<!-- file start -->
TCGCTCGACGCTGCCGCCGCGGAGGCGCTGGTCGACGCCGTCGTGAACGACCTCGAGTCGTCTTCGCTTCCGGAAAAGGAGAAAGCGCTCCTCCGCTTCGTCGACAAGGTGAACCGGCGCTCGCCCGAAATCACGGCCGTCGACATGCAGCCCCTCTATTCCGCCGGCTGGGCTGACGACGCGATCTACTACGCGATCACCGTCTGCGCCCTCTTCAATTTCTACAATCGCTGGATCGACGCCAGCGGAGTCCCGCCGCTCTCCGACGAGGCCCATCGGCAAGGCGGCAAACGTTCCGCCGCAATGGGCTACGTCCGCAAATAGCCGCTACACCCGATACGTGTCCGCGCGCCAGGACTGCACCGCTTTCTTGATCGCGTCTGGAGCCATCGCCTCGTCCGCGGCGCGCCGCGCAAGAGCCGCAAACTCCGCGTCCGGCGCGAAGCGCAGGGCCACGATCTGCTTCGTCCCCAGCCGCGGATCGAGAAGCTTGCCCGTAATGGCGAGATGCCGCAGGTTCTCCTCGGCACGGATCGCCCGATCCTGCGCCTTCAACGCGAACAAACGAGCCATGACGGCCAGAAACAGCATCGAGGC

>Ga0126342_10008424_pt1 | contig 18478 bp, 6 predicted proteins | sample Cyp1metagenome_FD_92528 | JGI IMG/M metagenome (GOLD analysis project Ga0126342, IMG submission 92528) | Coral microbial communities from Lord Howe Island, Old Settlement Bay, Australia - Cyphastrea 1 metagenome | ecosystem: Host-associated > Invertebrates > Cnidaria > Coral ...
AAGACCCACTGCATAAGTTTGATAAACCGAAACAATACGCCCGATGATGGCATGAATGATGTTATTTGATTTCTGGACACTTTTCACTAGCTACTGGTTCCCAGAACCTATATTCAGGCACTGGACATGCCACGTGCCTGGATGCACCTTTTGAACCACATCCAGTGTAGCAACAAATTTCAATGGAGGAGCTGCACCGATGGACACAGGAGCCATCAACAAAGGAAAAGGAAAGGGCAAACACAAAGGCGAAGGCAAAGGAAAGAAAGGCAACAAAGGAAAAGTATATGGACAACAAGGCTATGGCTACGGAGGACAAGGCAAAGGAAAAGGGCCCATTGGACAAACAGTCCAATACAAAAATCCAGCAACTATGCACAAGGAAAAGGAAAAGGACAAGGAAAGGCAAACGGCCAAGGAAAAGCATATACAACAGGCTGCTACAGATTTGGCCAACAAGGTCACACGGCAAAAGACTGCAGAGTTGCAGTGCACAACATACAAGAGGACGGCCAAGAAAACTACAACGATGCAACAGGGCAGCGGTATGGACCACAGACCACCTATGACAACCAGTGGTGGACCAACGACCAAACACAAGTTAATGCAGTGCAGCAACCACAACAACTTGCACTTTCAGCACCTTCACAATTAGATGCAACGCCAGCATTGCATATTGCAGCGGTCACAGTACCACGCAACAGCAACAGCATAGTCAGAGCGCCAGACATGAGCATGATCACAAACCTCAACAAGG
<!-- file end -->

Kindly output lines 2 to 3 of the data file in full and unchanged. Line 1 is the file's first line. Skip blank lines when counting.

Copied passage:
>Ga0126342_10008424_pt1 | contig 18478 bp, 6 predicted proteins | sample Cyp1metagenome_FD_92528 | JGI IMG/M metagenome (GOLD analysis project Ga0126342, IMG submission 92528) | Coral microbial communities from Lord Howe Island, Old Settlement Bay, Australia - Cyphastrea 1 metagenome | ecosystem: Host-associated > Invertebrates > Cnidaria > Coral ...
AAGACCCACTGCATAAGTTTGATAAACCGAAACAATACGCCCGATGATGGCATGAATGATGTTATTTGATTTCTGGACACTTTTCACTAGCTACTGGTTCCCAGAACCTATATTCAGGCACTGGACATGCCACGTGCCTGGATGCACCTTTTGAACCACATCCAGTGTAGCAACAAATTTCAATGGAGGAGCTGCACCGATGGACACAGGAGCCATCAACAAAGGAAAAGGAAAGGGCAAACACAAAGGCGAAGGCAAAGGAAAGAAAGGCAACAAAGGAAAAGTATATGGACAACAAGGCTATGGCTACGGAGGACAAGGCAAAGGAAAAGGGCCCATTGGACAAACAGTCCAATACAAAAATCCAGCAACTATGCACAAGGAAAAGGAAAAGGACAAGGAAAGGCAAACGGCCAAGGAAAAGCATATACAACAGGCTGCTACAGATTTGGCCAACAAGGTCACACGGCAAAAGACTGCAGAGTTGCAGTGCACAACATACAAGAGGACGGCCAAGAAAACTACAACGATGCAACAGGGCAGCGGTATGGACCACAGACCACCTATGACAACCAGTGGTGGACCAACGACCAAACACAAGTTAATGCAGTGCAGCAACCACAACAACTTGCACTTTCAGCACCTTCACAATTAGATGCAACGCCAGCATTGCATATTGCAGCGGTCACAGTACCACGCAACAGCAACAGCATAGTCAGAGCGCCAGACATGAGCATGATCACAAACCTCAACAAGG